The Six-Pack and Criminal Investigations
By Det. Ivan Kaminsky, CTU Adjunct Faculty – Criminal Justice
The goal of any investigation is to find the truth. However, sometimes methods we use to uncover the truth don’t measure up. The “six-pack” is one method that has long had a role in how law officers identify suspects recently been called into question; with other alternatives being explored for improved accuracy.
“Six-pack” is slang for a single sheet of paper with a photo of the suspect and five others who bear a resemblance. Victims and/or witnesses will view the page, offering a common response that the suspect they saw “looks most like this one” or “out of all of them, this is the closest.”
Such replies are problematic. Did the viewer identify the suspect, or did they just pick the one that is most similar? How should you as investigator value a statement like that? Might an overzealous investigator put more stock in such a statement than it merits? Won’t a defense attorney make such suggestions?
One alternative to the six-pack is a sequential lineup. With this method, the viewer is shown the same six photos, but can only view them one at a time. Since no two photos are visible at the same time, the viewer compares their memory of the suspect to each photo individually; rather than comparing the six photos to each other.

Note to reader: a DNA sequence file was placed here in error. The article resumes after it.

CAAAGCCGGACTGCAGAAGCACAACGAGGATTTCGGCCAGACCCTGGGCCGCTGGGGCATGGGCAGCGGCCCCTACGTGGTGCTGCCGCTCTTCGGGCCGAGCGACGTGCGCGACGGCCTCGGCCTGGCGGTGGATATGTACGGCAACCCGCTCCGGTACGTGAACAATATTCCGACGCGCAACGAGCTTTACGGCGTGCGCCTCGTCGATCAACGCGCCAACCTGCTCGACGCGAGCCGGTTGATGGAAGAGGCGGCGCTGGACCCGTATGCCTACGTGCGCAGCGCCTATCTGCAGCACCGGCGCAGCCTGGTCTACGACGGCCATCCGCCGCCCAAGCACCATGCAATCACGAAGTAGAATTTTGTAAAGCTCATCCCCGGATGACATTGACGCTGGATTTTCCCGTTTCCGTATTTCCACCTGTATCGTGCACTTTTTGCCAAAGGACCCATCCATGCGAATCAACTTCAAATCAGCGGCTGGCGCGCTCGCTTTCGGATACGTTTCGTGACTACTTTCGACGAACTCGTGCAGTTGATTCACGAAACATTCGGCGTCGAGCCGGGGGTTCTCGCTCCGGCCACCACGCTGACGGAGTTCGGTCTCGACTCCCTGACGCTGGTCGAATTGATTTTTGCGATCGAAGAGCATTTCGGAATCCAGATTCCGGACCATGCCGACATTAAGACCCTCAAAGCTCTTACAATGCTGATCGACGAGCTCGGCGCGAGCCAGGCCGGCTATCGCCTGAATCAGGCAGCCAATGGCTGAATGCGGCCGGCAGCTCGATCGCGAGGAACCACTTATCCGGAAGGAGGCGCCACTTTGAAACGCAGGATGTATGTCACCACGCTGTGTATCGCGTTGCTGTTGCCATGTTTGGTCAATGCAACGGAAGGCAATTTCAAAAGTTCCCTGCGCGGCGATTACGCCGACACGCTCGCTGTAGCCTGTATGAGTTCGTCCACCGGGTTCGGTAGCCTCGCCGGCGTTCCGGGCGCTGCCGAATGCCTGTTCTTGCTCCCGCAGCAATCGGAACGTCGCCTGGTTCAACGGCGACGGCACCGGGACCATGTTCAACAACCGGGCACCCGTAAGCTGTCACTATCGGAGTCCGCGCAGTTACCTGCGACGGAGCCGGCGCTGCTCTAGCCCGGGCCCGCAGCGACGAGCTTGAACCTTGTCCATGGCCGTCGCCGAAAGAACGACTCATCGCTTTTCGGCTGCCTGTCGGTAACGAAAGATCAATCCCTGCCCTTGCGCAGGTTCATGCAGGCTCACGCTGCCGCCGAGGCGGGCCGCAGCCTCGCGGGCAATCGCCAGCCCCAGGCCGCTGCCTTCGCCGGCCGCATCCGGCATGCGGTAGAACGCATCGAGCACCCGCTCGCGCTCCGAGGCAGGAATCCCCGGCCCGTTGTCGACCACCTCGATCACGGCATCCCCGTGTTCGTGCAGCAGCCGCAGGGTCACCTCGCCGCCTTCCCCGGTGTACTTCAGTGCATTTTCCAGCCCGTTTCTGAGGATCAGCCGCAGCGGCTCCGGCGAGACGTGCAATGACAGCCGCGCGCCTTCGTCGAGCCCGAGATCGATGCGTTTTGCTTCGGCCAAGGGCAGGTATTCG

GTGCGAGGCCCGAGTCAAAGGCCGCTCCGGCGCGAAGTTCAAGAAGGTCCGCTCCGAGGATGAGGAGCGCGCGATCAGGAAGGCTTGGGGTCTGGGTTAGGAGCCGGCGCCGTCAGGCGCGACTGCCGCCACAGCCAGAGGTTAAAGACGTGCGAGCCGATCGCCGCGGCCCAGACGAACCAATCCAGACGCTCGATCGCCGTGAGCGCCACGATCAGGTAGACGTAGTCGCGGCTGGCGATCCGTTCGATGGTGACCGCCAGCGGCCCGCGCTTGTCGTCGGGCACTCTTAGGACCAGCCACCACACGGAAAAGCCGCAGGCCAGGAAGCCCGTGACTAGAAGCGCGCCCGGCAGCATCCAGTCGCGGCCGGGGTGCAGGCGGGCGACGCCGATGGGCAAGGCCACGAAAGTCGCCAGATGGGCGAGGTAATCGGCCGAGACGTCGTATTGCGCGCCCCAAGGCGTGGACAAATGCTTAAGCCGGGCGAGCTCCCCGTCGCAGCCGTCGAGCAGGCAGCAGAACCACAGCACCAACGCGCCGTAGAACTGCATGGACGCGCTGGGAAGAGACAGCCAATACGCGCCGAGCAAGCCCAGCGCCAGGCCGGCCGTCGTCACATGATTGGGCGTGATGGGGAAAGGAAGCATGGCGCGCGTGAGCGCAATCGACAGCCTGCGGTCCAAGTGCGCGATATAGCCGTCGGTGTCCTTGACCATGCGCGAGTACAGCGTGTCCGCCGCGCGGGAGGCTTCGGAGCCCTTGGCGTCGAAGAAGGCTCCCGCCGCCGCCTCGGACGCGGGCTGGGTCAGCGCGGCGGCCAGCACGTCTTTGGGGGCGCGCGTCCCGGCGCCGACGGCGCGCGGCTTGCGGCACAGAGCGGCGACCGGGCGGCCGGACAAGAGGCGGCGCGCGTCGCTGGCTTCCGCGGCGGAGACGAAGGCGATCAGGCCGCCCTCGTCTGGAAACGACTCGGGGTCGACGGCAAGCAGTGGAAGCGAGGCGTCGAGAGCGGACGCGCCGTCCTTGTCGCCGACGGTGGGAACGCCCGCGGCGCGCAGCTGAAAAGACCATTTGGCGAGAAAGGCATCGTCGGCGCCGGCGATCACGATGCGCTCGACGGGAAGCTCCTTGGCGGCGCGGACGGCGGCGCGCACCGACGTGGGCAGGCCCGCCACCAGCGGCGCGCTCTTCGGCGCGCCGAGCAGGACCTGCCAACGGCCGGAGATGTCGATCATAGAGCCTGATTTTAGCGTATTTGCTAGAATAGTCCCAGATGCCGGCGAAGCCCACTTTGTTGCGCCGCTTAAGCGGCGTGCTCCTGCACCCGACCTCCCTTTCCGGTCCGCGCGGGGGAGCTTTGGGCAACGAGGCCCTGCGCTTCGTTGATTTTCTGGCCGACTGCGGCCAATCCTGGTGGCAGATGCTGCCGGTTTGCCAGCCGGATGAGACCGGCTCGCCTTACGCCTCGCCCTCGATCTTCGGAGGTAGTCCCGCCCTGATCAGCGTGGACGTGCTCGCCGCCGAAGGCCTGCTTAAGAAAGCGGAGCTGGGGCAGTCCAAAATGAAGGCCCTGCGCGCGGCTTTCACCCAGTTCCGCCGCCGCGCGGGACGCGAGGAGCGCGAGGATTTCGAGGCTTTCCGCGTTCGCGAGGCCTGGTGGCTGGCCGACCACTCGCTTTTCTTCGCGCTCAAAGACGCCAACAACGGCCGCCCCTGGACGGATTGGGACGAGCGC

The use of a sequential lineup or a “double blind lineup,” which will be the topic of a future blog, is catching on among criminal justice practitioners nationwide. To improve accuracy, some states have introduced legislation to dictate how law enforcement agencies show lineups to witnesses. Innocence Project is a national litigation and public policy organization dedicated to exonerating wrongfully convicted individuals. They report that the wrongful identification of perpetrators by witnesses and victims is one of the most common reasons behind errant convictions which are later overturned using DNA evidence. When lawmakers and reform advocates both agree on a topic, it is one worth considering in your jurisdiction!
Have a question or comment about criminal investigation methods? Tweet @CTUJustice, or leave a comment below.
Ivan Kaminsky is an adjunct instructor in the Criminal Justice program at Colorado Technical University. A detective with the Chandler, AZ police department, he holds a variety of professional memberships and certifications in investigative techniques and tactics. He holds his undergraduate degree from Arizona State University and his M.S. degree in educational leadership from Northern Arizona University.
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